July 22, 2013

Some principles of editing and content development

I edit a lot. In particular:

Editing and writing of course are based on similar principles, even though the processes are different. So let’s discuss what some of those principles might be.

*Actually, not everything Linda writes fits into the “romance” category. But the first books she’s (re)issuing do. And the biggest awards she’s won — a RITA, some RITA runners-up, and so on — are romance-specific.

My two core principles of writing or editing, almost irrespective of content type, are:

That first principle breaks down to: 

Note: In a late edit, I reduced the previous two bullet points from 75 words down to 49.

As for avoiding mistakes:

I’m not going to say much about the actual writing or editing process — that’s too dependent upon type of content, organizational rules (where applicable), and personal style. But one point is worth making even so. A core rule of software development says that it’s far better to find a bug at design time than after implementation. More generally, you want to find errors as early in the development cycle as possible. The same principle applies to writing — or any other form of “content development” — if we phrase it simply as:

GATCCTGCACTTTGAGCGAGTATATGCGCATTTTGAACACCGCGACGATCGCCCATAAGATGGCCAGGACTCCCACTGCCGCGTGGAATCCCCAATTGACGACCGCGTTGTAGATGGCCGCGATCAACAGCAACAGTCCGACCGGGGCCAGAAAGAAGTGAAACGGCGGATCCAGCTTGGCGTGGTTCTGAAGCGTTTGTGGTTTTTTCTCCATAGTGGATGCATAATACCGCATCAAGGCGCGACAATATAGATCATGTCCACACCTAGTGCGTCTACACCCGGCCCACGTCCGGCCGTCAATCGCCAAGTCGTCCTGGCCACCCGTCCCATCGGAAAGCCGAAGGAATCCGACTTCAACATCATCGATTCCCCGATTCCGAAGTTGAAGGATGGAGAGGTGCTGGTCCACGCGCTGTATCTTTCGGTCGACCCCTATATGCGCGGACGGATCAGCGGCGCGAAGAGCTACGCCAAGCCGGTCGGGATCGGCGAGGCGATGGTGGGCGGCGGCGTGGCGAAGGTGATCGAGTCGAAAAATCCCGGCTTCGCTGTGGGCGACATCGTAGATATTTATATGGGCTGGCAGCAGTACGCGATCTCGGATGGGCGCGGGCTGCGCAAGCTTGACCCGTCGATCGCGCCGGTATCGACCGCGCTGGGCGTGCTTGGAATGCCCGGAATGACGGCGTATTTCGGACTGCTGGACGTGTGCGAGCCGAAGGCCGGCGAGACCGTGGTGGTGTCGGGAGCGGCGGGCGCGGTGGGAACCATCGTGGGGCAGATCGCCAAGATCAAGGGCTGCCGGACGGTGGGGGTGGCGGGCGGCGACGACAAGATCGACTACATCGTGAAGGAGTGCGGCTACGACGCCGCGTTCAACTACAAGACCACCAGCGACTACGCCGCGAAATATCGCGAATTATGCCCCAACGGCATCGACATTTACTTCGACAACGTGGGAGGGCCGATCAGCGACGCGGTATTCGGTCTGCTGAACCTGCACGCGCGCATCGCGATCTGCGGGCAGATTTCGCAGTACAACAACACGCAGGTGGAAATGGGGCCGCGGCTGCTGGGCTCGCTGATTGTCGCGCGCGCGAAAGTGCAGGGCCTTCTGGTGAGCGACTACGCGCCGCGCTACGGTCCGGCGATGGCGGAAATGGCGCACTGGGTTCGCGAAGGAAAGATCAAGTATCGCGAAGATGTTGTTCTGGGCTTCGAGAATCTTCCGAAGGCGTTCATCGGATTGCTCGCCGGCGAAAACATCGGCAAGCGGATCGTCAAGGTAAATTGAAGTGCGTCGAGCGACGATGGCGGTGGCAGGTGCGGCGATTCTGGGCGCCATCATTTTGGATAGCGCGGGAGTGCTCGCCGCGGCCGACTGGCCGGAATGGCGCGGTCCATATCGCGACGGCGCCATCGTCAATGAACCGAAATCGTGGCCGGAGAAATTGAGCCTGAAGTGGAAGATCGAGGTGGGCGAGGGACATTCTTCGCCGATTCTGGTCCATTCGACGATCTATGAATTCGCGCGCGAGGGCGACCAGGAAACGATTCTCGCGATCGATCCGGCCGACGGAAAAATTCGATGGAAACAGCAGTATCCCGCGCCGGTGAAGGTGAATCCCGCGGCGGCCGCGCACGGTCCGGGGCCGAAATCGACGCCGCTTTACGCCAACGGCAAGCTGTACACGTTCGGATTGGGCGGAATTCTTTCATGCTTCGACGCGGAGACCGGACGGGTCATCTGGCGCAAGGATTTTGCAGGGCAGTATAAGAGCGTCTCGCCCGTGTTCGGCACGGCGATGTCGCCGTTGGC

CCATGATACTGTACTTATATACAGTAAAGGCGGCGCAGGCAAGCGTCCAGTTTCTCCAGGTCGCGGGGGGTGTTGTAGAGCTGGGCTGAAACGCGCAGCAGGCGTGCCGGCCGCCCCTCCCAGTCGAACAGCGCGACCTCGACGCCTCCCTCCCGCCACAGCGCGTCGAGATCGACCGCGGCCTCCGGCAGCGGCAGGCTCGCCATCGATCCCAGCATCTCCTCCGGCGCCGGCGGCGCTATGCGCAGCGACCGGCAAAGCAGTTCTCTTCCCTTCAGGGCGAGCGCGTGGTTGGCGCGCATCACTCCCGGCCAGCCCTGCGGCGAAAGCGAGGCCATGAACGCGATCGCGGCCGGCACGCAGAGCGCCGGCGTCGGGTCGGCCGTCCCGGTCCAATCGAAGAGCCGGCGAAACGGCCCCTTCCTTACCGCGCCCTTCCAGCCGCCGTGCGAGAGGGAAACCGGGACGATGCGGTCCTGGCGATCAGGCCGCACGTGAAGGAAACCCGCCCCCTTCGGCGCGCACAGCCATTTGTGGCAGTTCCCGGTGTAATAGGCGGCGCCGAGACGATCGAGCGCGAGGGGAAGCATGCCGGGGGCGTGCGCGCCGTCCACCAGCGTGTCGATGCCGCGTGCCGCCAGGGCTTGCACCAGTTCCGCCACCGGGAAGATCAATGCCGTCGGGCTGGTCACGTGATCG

Flaws should be remedied as early as possible.

It’s worth significantly changing your content-creation policies, if the result is earlier detection and correction of messaging snafus.

Comments

3 Responses to “Some principles of editing and content development”

  1. Online booksellers and their “eventually correct” data | DBMS 2 : DataBase Management System Services on August 24th, 2013 3:13 am

    [...] I’ve become involved in the world of online book publishing through Linda Barlow, who among other credentials: [...]

  2. Mark Stacey on November 3rd, 2013 3:12 am

    Completely off topic: but there is a running technique for running in the dark. Instead of a standard stride, you lift your knees high up, forward, and then bring your feet straight down. It means that your foot is moving forward only high above the ground so you don’t trip, also means it is moving straight down when you put it down, allowing you to run on different levels without seeing them.

    Takes about 3 times as much energy as running, but can be done in the dark :)

  3. Curt Monash on November 3rd, 2013 3:32 am

    Mark,

    Thank you, but:

    Forests contain trees; dense forests contain lots of trees; unseen trees can impede progress in quite unpleasant ways. :)

Leave a Reply




Feed including blog about strategic marketing and messaging in technology and politics Subscribe to the Monash Research feed via RSS or email:

Login

Search our blogs and white papers

Monash Research blogs

User consulting

Building a short list? Refining your strategic plan? We can help.

Vendor advisory

We tell vendors what's happening -- and, more important, what they should do about it.

Monash Research highlights

Learn about white papers, webcasts, and blog highlights, by RSS or email.